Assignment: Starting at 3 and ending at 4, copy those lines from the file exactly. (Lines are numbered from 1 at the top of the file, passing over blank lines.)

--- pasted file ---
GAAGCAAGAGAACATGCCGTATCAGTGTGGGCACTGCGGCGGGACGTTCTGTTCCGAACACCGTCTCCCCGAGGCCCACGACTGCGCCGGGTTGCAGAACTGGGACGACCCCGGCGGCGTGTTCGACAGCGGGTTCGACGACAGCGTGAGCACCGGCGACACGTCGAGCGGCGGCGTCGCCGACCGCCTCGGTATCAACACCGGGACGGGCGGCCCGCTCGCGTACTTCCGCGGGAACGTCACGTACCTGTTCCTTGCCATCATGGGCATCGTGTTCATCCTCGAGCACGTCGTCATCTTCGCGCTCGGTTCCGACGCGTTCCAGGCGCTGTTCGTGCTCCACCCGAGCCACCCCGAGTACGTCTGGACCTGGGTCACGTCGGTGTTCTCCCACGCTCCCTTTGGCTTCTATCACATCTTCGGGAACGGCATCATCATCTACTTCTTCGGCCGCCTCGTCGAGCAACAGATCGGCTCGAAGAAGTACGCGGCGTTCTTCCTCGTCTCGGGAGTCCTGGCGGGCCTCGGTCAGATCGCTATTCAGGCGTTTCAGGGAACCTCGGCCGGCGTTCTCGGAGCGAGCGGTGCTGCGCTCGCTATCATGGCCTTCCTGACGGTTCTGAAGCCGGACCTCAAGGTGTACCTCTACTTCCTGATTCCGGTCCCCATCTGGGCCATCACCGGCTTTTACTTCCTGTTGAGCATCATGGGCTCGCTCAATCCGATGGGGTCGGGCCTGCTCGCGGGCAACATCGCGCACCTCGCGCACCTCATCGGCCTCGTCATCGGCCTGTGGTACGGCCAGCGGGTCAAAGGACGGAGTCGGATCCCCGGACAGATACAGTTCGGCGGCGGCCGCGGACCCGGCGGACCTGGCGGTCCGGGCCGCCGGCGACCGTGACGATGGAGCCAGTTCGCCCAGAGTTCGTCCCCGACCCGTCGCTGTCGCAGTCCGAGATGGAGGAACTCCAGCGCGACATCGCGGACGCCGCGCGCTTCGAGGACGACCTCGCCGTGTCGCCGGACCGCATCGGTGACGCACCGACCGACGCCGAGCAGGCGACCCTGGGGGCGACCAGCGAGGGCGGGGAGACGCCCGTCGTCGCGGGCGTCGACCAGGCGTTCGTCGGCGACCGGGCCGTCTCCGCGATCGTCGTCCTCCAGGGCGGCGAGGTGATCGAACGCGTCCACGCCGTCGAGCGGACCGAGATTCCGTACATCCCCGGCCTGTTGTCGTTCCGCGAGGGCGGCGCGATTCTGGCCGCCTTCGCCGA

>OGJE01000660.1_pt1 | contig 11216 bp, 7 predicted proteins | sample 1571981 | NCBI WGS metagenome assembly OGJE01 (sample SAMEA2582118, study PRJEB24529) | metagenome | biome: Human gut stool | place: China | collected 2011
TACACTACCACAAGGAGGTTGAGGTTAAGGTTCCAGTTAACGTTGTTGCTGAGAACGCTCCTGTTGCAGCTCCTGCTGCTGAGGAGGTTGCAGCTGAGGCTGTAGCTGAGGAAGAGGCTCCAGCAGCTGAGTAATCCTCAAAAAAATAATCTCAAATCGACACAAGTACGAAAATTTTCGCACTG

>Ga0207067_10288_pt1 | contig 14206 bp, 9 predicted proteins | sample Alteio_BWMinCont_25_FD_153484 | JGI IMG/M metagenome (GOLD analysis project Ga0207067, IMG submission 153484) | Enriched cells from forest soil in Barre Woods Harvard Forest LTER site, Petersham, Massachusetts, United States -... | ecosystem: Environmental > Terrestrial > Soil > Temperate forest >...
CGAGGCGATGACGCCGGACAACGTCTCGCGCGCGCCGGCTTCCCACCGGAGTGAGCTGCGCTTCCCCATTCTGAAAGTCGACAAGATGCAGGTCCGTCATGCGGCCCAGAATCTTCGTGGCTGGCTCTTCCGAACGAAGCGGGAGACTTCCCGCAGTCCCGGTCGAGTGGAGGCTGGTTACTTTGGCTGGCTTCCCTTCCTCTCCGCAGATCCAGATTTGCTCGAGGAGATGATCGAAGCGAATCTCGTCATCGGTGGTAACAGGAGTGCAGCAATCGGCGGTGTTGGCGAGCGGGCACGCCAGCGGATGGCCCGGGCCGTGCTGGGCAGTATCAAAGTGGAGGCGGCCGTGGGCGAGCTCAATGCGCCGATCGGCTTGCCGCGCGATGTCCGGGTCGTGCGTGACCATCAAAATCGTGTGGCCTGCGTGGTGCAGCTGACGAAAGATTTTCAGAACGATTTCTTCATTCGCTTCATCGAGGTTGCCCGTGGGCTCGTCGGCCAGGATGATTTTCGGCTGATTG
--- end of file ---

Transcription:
TACACTACCACAAGGAGGTTGAGGTTAAGGTTCCAGTTAACGTTGTTGCTGAGAACGCTCCTGTTGCAGCTCCTGCTGCTGAGGAGGTTGCAGCTGAGGCTGTAGCTGAGGAAGAGGCTCCAGCAGCTGAGTAATCCTCAAAAAAATAATCTCAAATCGACACAAGTACGAAAATTTTCGCACTG

>Ga0207067_10288_pt1 | contig 14206 bp, 9 predicted proteins | sample Alteio_BWMinCont_25_FD_153484 | JGI IMG/M metagenome (GOLD analysis project Ga0207067, IMG submission 153484) | Enriched cells from forest soil in Barre Woods Harvard Forest LTER site, Petersham, Massachusetts, United States -... | ecosystem: Environmental > Terrestrial > Soil > Temperate forest >...